Speaking at the International Conference on Intelligent Robotic Technology and Business, held earlier this month in Taipei, Taiwan, Sankai proudly described how the robotic exoskeleton suit HAL (short for Hybrid Assistive Limb), helped a 46-year-old man whose left leg was withered by polio when he was 11 months old.

HAL reads electric signals at the surface of the skin that are generated by the muscle beneath and then uses them to guide the movement of robotic limbs strapped to a person’s real limbs, thereby multiplying their strength.

The polio patient’s withered left leg generated extremely weak bioelectric signals at first, and the robotic limb remained unmoved. Ten days later, with HAL’s assistance, the patient moved his left leg based on his own intention. “He cried,” says Sankai.

Sankai suspects that in the past 45 years, the patient’s brain had rarely generated the signals needed to move his left leg. After the patient used HAL, the levels of signals strengthened and became detectable. Sankai says that similar phenomena were observed when applying the HAL suit to patients with spinal cord injuries. Starting in late April, his team began measuring bioelectric signals in polio and stroke patients before and after using HAL. They hope to record data over a period of 8 to 12 months. An analysis of how the brain adapts to HAL will be taken into account to improve the exoskeleton’s operation, says Sankai.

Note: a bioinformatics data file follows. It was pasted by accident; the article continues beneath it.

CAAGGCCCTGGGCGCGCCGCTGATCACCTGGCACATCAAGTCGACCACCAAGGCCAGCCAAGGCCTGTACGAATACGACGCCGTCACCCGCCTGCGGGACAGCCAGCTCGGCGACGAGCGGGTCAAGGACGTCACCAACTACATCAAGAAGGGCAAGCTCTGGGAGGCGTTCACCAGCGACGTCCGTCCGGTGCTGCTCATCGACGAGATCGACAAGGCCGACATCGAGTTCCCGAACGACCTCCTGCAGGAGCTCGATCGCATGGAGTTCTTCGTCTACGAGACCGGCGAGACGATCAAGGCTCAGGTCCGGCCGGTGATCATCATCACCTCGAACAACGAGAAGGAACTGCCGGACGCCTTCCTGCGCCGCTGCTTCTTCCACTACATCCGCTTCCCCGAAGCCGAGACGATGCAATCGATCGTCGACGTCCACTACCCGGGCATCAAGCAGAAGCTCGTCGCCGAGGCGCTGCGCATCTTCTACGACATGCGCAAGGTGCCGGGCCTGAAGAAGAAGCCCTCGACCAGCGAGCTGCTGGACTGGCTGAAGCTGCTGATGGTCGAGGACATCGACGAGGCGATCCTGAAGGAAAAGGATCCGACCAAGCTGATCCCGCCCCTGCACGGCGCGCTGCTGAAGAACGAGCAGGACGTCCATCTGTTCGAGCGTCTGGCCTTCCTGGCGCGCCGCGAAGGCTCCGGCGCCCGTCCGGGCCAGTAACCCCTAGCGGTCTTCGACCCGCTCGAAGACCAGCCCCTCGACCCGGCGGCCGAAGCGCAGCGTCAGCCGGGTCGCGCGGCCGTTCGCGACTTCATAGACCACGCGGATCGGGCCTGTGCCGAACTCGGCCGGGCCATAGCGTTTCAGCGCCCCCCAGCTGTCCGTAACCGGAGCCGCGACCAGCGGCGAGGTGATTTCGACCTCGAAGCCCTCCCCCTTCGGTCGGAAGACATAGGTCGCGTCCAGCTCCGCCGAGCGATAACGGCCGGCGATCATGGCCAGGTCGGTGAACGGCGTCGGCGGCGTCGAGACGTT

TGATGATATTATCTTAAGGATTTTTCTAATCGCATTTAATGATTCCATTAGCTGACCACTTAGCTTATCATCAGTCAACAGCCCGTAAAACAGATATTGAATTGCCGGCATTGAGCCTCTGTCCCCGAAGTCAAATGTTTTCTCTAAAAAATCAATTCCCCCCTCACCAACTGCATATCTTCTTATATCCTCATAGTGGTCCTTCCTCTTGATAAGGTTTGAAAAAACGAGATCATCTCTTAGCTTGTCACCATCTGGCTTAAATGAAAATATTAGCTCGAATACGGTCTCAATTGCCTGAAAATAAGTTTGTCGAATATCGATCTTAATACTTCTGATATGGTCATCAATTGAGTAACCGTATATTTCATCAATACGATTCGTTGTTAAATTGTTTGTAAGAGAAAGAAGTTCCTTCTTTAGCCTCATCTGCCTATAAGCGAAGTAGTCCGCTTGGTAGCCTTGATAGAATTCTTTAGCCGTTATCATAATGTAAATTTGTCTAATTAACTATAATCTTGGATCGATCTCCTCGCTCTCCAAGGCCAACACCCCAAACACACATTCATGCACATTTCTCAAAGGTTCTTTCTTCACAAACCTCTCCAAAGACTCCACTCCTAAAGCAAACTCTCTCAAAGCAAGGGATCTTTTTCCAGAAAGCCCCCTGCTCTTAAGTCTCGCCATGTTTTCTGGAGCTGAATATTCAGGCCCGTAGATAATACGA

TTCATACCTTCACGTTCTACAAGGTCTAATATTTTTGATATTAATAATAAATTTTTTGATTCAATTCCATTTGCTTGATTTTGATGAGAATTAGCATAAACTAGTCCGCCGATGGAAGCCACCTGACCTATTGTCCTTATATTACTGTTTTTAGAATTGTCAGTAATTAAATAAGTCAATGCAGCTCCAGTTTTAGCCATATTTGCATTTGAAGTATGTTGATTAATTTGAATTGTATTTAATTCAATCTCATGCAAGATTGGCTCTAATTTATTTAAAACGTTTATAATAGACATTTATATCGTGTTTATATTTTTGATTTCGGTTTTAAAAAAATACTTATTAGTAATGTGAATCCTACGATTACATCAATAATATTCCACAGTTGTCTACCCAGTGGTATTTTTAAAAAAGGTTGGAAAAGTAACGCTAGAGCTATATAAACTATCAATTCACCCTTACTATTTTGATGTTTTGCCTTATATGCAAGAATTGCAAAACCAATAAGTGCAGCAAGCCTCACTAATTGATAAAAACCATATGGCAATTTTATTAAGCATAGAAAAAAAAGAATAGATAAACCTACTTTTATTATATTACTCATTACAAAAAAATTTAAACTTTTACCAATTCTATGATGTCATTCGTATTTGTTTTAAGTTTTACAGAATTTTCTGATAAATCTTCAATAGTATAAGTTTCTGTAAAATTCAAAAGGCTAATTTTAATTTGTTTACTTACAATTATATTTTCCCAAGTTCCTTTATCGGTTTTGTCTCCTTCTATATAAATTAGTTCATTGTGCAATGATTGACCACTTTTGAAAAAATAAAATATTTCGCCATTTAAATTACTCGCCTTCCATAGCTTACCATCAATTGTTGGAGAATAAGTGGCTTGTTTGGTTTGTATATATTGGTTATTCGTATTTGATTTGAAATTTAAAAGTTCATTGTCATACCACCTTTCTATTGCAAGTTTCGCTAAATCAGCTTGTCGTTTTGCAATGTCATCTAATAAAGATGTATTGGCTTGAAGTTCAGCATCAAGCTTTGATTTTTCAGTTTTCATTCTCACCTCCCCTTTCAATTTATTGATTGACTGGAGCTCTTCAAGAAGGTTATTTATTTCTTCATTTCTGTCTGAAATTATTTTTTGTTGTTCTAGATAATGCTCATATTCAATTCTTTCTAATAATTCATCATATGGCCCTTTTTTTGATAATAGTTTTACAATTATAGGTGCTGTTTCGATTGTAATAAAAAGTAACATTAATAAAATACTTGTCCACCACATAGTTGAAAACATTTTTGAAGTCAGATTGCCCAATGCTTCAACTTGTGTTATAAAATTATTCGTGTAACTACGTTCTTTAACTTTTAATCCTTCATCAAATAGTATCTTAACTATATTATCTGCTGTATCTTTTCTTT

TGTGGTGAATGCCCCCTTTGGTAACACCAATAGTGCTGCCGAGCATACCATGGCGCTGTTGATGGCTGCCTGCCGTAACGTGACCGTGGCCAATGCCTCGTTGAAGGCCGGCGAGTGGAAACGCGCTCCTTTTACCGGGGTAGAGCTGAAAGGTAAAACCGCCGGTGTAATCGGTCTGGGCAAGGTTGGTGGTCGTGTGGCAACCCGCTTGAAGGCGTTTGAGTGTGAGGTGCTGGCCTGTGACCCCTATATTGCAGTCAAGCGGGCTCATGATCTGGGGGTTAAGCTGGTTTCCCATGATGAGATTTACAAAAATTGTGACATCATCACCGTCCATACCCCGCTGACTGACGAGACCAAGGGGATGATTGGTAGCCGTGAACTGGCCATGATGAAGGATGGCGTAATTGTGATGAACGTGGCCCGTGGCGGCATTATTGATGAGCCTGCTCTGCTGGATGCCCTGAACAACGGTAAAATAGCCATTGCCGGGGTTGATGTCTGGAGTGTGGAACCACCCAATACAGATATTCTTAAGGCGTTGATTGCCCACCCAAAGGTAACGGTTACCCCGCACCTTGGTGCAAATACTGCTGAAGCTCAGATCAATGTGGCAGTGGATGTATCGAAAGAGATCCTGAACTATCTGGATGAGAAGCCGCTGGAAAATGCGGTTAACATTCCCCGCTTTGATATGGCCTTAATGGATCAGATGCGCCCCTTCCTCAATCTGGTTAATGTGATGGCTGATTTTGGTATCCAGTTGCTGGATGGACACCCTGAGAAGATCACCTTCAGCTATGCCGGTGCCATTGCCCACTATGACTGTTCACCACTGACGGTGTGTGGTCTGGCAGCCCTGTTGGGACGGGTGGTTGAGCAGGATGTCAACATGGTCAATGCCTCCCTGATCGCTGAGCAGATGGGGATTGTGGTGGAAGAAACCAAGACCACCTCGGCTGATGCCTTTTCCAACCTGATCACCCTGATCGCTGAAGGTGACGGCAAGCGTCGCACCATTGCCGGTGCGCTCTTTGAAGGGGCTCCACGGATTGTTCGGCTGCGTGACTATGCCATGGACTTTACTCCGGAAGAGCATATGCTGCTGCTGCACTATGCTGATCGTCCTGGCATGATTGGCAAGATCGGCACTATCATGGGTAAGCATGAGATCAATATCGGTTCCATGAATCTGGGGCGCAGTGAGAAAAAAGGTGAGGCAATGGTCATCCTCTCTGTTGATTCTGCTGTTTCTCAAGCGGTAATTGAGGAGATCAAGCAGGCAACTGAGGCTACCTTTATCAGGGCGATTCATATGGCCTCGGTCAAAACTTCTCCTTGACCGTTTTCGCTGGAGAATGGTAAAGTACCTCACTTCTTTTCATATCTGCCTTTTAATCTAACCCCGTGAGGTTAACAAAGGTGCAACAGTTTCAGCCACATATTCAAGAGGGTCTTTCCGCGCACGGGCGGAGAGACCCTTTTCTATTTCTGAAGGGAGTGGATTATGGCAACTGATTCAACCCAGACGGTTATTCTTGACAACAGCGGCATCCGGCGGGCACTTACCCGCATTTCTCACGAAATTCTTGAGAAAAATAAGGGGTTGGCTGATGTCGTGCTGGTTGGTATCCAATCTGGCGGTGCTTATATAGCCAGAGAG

In Japan, more than 20 sets of various HAL exoskeletons are in use at hospitals and rehabilitation centers, Sankai says. The facilities lease the robots from Sankai’s company, Cyberdyne, for about US $1700 per month on average.

“It’s worthwhile, because a suit can be used for eight patients per day,” he says, adding that the service could possibly be cheaper once the market for the exoskeletons increases.

Sankai, who is Cyberdyne’s CEO, expects to supply 80 to 90 suits in Japan in October. At the end of September, 10 sets of HAL suits will be delivered to Denmark to be used by nurses who care for elderly people. The suits should enhance the nurses’ strength, helping them to move patients.

More versions of HAL are in the works, says Sankai. Following HAL’s use by a man injured in a car wreck to climb the 4164-meter Breithorn Mountain, in Switzerland, the company decided to develop a weather-resistant outdoor exoskeleton. Sankai says the company will also be introducing a HAL with significantly smaller and lighter batteries this fall at an event in Kyoto.

About the Author

Yu-Tzu Chiu is a Taipei-based reporter. In the August 2009 issue of IEEE Spectrum, she explained TSMC’s new interest in solar cells and LEDS.

To Probe Further

There are several other exoskeleton designs out there, including those by Berkeley Bionics, Raytheon, and MIT.

Other efforts to give the disabled back some mobility include Dean Kamen's Luke Arm and brain-machine interfaces.